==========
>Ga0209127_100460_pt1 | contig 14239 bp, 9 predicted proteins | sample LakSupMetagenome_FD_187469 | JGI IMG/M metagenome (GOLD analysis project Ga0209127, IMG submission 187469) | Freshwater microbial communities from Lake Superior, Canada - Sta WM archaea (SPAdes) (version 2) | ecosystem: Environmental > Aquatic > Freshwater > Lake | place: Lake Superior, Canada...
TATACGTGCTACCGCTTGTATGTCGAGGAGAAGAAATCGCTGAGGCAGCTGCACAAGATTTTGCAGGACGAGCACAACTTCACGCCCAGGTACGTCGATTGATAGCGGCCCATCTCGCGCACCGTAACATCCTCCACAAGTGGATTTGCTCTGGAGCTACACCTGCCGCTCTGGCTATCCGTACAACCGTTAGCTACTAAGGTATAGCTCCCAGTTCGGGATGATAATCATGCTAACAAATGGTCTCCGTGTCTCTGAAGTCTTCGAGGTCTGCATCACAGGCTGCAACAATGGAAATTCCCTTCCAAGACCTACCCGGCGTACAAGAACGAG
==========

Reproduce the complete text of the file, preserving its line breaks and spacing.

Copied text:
>Ga0209127_100460_pt1 | contig 14239 bp, 9 predicted proteins | sample LakSupMetagenome_FD_187469 | JGI IMG/M metagenome (GOLD analysis project Ga0209127, IMG submission 187469) | Freshwater microbial communities from Lake Superior, Canada - Sta WM archaea (SPAdes) (version 2) | ecosystem: Environmental > Aquatic > Freshwater > Lake | place: Lake Superior, Canada...
TATACGTGCTACCGCTTGTATGTCGAGGAGAAGAAATCGCTGAGGCAGCTGCACAAGATTTTGCAGGACGAGCACAACTTCACGCCCAGGTACGTCGATTGATAGCGGCCCATCTCGCGCACCGTAACATCCTCCACAAGTGGATTTGCTCTGGAGCTACACCTGCCGCTCTGGCTATCCGTACAACCGTTAGCTACTAAGGTATAGCTCCCAGTTCGGGATGATAATCATGCTAACAAATGGTCTCCGTGTCTCTGAAGTCTTCGAGGTCTGCATCACAGGCTGCAACAATGGAAATTCCCTTCCAAGACCTACCCGGCGTACAAGAACGAG